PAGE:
Blinken expresses support for Kazakhstan’s sovereignty, territorial integrity
Astana, Feb 28 (EFE).- United States Secretary of State Antony Blinken on Tuesday expressed support for the sovereignty and territorial integrity of Kazakhstan.
Blinken arrived in Kazakhstan earlier during the day on what is his first visit to the Central Asian country, aimed at boosting ties with this and four other former Soviet republics of Central Asia that are close allies of Russia.
“As you know well, the United States strongly supports Kazakhstan’s sovereignty, its independence, territorial integrity,” Blinken said during a meeting with his Kazakh counterpart, Mukhtar Tileuberdi, in Astana, according to a White House statement.
“Sometimes we just say those words, but they actually have no meaning, and of course, we know in this particular time they have even more resonance than usual,” said the US diplomatic head, while also expressing his desire for “stronger” ties with the Central Asian country.
Tleuberdi, on his part, expressed readiness “to work closely on vital issues of global agenda, including energy, security, and food crisis, climate change, and economic connectivity to further deepen our strategic partnership.”
Blinken then met with Kazakh President Kassym-Jomart Tokayev, who expressed “appreciation to the continuous and firm support of the United States for our independence, territorial integrity, and sovereignty.”
The US diplomatic head, in response, underlined the “remarkable work” done in strengthening bilateral ties over the last 30 years, and that their ties would “only get stronger.”
Blinken was also expected to meet with his counterparts from Kyrgyzstan, Turkmenistan and Tajikistan before taking part in a ministerial meeting of the five Central Asian countries – to be joined by the Uzbek minister – in the C5+1 format.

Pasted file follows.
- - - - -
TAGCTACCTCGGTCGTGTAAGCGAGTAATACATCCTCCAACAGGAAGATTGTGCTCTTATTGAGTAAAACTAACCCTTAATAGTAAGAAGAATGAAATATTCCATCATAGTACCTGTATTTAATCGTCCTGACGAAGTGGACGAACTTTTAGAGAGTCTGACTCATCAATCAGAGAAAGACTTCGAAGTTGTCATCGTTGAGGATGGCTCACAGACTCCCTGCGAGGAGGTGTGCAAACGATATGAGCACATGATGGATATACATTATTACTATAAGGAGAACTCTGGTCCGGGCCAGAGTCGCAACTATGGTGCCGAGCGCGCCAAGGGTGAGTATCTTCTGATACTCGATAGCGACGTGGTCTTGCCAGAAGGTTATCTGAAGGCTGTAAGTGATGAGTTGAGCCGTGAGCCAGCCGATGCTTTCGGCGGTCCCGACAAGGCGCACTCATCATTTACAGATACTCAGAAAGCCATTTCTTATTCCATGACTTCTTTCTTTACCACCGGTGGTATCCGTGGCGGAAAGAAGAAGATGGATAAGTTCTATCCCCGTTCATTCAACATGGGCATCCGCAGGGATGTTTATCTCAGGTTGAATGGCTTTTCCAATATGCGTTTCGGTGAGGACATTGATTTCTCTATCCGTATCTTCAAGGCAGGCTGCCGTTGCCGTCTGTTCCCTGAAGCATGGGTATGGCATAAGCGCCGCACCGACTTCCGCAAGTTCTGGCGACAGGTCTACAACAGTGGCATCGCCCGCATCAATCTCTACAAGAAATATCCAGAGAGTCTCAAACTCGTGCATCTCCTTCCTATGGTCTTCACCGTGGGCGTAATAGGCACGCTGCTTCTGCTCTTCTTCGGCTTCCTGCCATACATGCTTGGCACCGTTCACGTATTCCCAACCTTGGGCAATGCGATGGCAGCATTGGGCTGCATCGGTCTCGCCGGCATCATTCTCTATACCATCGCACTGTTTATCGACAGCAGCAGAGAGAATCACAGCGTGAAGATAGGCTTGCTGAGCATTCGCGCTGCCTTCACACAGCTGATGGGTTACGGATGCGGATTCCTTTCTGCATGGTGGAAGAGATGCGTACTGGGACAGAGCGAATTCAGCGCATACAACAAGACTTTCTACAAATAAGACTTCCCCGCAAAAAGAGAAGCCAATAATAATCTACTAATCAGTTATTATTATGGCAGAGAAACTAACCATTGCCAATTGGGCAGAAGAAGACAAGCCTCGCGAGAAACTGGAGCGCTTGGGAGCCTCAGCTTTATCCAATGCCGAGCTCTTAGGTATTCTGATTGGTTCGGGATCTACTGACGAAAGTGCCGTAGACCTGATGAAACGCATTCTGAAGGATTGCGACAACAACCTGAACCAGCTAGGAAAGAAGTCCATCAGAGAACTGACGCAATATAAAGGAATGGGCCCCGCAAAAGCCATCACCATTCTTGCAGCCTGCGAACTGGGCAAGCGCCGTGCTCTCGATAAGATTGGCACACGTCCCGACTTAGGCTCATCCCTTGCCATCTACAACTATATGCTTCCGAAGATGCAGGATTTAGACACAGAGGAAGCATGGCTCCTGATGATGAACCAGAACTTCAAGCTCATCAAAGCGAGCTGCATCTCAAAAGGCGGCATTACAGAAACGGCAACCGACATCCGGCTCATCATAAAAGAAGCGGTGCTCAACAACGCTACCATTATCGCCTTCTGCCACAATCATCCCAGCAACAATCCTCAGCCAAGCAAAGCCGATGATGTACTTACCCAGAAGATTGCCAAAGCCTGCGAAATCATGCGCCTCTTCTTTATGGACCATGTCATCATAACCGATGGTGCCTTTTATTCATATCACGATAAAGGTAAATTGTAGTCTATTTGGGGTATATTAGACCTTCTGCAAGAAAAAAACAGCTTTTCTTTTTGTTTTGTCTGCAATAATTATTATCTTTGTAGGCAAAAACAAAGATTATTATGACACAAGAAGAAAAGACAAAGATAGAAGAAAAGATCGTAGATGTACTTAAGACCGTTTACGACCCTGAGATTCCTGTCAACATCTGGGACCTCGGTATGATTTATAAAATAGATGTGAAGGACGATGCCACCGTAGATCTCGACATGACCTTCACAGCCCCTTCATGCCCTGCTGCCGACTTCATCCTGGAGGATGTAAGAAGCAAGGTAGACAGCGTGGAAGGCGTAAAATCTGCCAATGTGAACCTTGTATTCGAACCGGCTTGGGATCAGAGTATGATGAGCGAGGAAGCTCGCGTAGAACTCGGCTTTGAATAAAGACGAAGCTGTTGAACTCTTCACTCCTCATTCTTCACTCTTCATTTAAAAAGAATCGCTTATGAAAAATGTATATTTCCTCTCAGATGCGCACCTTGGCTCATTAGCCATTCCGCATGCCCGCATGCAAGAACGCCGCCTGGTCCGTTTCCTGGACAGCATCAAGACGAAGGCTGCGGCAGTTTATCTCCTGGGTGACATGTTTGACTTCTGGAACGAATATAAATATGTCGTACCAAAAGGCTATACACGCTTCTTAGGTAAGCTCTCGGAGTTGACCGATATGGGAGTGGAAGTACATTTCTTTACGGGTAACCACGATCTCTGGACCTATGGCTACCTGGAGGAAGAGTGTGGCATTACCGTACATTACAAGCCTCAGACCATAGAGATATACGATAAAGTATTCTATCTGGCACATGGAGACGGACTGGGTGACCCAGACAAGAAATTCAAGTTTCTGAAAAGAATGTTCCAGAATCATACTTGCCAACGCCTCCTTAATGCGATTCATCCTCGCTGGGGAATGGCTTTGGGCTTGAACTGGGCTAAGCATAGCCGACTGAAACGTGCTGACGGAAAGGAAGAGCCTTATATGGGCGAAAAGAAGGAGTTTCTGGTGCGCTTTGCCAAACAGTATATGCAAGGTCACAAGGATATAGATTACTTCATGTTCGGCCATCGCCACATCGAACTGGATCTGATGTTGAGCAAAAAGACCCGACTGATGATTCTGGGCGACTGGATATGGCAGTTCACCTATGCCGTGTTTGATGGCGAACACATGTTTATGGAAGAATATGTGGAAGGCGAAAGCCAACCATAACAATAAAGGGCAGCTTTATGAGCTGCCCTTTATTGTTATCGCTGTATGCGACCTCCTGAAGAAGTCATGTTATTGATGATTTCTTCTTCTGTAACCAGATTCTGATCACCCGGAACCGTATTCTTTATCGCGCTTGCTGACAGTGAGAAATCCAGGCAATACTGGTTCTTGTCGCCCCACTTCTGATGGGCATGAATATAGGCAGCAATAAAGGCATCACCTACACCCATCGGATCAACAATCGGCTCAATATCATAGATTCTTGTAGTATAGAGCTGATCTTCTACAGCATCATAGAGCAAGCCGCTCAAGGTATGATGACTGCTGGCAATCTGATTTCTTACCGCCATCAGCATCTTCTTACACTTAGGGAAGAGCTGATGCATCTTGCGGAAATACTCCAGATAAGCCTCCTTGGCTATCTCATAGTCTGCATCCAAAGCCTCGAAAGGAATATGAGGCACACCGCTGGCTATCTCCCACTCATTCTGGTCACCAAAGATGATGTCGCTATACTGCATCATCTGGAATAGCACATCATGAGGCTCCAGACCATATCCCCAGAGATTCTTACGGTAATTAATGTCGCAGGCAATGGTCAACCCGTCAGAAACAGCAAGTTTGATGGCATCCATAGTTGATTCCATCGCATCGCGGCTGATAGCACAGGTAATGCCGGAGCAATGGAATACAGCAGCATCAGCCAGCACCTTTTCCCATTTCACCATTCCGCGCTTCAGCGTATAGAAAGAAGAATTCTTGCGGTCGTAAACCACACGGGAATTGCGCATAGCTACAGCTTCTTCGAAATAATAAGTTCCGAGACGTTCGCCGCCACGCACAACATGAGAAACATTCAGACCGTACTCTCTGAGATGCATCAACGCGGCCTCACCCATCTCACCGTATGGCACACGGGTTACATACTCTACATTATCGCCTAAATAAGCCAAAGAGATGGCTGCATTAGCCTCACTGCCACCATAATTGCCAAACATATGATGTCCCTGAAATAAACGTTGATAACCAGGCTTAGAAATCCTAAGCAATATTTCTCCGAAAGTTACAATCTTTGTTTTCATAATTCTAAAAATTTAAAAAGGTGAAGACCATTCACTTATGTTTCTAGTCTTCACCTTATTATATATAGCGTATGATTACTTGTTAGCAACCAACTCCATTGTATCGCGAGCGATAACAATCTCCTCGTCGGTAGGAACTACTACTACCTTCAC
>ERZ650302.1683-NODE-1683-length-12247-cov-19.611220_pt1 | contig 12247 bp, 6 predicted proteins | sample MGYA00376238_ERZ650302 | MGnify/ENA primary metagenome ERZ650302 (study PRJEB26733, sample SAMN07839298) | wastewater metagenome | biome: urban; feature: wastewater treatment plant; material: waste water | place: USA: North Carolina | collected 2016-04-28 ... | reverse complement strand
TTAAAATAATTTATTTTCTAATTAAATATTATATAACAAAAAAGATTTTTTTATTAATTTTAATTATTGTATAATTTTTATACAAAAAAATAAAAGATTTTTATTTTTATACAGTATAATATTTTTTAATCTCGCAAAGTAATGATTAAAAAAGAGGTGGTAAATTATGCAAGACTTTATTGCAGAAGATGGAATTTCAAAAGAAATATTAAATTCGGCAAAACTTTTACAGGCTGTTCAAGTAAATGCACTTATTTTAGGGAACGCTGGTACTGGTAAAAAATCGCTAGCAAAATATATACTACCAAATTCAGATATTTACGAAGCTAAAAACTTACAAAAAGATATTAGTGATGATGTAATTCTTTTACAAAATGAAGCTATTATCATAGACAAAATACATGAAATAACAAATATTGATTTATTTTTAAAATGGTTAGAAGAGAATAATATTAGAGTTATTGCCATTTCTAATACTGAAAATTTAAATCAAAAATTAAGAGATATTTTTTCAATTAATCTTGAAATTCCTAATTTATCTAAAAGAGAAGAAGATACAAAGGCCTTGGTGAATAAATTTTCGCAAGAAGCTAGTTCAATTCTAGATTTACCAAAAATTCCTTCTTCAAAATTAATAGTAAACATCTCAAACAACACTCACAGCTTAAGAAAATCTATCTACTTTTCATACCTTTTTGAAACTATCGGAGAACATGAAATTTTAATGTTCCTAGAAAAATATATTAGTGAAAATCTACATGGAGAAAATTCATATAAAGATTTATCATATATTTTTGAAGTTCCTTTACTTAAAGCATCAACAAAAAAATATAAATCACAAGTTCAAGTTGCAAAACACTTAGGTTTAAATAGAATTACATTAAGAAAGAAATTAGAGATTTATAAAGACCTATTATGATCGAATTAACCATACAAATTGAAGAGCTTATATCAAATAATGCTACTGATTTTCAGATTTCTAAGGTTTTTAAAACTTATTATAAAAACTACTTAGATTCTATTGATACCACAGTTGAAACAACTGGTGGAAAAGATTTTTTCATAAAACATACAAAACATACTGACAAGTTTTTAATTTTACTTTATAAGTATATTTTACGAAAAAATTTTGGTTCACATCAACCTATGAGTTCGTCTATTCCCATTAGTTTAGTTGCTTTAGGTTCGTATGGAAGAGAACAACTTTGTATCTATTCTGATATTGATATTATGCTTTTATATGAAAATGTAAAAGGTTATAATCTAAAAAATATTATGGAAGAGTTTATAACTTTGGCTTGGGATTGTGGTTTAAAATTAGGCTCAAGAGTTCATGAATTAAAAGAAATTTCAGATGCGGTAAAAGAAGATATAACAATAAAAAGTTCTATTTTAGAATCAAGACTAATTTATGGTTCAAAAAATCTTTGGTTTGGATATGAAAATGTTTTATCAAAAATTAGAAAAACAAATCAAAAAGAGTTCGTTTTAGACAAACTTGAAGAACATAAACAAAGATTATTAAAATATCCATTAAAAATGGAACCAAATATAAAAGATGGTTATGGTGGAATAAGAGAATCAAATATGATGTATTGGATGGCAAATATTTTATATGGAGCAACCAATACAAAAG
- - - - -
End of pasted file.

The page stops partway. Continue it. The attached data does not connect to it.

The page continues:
At the multilateral meet, apart from expressing the US’ support for independence, sovereignty and territorial integrity of the countries in the region, Blinken was also expected to discuss solutions for “global challenges,” in a veiled reference to the Ukraine war.
However, the five Central Asian countries abstained from voting on the UN General Assembly resolution adopted last week urging Russia to withdraw its troops from Ukraine and end the war.
Kazakhstan has spoken in favor of talks to end the Ukraine war and also advocated the territorial integrity of Ukraine.
In June last year, Tokayev told Russian President Vladimir Putin at a forum in Russia that his country would not recognize the independence of Lugansk and Donetsk, in eastern Ukraine, illegally annexed by Moscow months later.
Nevertheless, Russia maintains its influence in the region, in the political, economical and militarily spheres with different regional alliances.
Russia has military bases in Kyrgyzstan and Tajikistan, and sent troops to Kazakhstan in January 2022 as part of the post-Soviet Collective Security Treaty Organization (CSTO) alliance to respond to violent protests that erupted there.
After Kazakhstan, Blinken will travel to Uzbekistan, again for the first time as secretary of state. EFE